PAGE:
This rare astronomical event can be viewed without a telescope. The next transit will be visible only in 2117, followed by another opportunity in 2125.
The Breakthrough Society, a national organisation working towards popularising science, conducted an educational awareness program on the transit of Venus across the Sun to take place on June 6 at the Marina Beach in the city on Sunday. The event was organised to spread awareness of the historical and the scientific significance of the astronomical event.
At 3:30 a.m. on June 6, Venus will be seen as a black spot passing over the disk of the Sun and will complete its transit at 10:10 a.m. However, the planet passing across the Sun will be visible only past sunrise, at approximately 5:30a.m., in Chennai. This is one of the rare astronomical events that can be viewed without the aid of a telescope.
At the awareness campaign, members of the society distributed solar filters and gave out necessary precautions when viewing the transit of Venus. Telescopes were set up for the people to have a look at the craters on the moon and planets like Saturn and Mars.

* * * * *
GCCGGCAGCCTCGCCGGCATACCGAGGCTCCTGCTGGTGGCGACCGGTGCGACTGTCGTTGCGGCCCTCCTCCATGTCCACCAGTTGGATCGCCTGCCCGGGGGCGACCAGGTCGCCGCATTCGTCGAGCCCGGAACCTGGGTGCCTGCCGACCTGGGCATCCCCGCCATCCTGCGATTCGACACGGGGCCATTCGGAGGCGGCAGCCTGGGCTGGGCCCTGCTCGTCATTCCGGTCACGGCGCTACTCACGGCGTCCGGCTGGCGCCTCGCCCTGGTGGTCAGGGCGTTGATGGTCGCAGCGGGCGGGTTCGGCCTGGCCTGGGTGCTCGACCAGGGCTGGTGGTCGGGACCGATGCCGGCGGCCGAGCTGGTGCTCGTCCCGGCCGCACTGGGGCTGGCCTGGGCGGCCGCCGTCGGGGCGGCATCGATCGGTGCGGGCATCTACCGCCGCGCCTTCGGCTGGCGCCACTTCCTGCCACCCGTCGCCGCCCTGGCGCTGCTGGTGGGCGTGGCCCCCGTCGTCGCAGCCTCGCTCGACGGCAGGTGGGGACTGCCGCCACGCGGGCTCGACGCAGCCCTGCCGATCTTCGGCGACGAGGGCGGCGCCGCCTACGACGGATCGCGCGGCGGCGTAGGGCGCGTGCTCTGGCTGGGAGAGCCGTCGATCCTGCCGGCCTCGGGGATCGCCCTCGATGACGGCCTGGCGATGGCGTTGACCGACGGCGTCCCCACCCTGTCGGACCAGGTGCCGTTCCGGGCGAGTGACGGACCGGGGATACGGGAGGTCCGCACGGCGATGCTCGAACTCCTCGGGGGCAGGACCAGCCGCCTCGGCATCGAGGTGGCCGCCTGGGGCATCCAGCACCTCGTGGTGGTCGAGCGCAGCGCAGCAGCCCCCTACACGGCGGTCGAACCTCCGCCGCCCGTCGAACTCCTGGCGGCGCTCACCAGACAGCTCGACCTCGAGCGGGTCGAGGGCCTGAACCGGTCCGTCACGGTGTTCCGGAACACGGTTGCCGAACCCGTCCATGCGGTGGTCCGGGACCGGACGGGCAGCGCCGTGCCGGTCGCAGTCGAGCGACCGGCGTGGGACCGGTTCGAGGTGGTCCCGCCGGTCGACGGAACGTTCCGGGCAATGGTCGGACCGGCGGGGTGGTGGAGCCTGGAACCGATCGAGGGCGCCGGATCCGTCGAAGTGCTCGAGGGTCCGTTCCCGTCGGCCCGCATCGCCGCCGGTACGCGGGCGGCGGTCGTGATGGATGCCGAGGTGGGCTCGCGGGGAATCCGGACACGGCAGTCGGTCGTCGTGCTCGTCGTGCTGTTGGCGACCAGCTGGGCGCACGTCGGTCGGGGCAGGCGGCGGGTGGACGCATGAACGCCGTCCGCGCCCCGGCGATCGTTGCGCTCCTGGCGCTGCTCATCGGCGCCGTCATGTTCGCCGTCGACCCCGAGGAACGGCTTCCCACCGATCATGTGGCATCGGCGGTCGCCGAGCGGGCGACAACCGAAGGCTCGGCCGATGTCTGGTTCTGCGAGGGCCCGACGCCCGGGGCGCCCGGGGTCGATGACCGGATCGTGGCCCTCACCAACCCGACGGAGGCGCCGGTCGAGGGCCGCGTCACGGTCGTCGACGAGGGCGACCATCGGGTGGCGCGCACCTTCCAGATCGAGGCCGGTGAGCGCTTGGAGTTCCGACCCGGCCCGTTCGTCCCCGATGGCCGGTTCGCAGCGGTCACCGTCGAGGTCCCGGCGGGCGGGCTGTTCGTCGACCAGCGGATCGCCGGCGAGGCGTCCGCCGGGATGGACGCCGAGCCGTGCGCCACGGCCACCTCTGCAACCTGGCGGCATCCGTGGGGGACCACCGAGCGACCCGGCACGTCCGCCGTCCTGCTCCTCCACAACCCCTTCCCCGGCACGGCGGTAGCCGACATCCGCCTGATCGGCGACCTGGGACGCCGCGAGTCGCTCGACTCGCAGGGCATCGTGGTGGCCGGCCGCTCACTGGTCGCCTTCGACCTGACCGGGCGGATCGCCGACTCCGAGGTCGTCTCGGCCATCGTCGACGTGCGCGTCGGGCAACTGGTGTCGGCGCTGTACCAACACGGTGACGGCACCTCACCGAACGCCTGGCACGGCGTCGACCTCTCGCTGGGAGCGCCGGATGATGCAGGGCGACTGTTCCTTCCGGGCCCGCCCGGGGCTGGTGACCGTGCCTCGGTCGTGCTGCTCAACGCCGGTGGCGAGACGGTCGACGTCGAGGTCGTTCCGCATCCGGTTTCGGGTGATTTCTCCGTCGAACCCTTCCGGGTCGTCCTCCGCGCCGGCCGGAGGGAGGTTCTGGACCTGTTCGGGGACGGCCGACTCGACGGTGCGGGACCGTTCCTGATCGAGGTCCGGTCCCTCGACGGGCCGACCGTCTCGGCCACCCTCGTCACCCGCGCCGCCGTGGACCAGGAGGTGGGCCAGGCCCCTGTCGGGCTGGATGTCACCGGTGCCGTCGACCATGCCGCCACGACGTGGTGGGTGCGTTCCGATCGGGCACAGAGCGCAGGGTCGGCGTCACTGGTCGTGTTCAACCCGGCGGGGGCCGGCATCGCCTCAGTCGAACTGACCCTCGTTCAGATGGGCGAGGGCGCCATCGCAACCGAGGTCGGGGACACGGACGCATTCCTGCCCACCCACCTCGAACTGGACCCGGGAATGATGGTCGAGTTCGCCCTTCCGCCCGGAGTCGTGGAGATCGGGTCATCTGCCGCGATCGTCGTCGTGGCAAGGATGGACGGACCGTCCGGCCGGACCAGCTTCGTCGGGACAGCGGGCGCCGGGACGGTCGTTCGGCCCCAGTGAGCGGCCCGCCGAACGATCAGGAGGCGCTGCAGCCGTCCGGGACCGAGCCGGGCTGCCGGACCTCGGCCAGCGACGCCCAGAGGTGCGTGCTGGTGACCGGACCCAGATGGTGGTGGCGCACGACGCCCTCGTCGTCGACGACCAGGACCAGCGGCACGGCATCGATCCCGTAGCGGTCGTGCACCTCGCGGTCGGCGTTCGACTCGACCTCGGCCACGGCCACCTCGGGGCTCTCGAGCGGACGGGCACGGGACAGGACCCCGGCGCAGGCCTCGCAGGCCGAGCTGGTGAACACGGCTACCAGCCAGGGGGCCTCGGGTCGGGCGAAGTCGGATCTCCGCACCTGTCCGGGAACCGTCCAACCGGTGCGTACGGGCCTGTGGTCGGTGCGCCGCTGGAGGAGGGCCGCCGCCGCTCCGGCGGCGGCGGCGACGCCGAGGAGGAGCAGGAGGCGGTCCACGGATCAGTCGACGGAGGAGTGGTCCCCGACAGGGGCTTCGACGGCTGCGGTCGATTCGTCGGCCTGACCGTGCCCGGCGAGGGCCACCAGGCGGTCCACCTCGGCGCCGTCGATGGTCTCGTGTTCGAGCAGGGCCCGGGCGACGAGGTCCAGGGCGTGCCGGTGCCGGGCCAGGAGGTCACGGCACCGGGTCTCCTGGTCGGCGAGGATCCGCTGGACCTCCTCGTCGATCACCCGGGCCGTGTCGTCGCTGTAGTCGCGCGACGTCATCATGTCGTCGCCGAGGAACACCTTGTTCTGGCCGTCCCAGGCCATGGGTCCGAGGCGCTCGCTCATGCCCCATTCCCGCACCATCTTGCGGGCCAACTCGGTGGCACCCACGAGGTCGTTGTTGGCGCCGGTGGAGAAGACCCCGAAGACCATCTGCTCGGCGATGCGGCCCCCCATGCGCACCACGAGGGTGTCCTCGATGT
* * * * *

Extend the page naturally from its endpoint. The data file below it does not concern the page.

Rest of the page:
Outlining the importance of this particular astronomical event as being the first international collaborative expedition, George Joseph, convener of the Breakthrough Science Society, said, “The timing of its entry and exit [out of the disk of the Sun] can help determine the distance between the Sun and the earth. It accounts as one astronomical unit.”
The last transit of Venus was in 2004. After this year, the next transit is expected to take place in 2117. Therefore, for the current generation, June 6, 2012, would be the last opportunity to witness this astronomical event.
Though most of the world would be able to view the transit of Venus, most of South America and the Western section of Africa would not be able to observe it. India would be able to see two-thirds of the event, though, given its size, would be different when viewed from different parts of the country.
Having conducted observation camps and programmes in schools and university, the Breakthrough Science Society hopes to bring people together at the Elliots beach on June 6 to witness the event through telecopes or solar filters.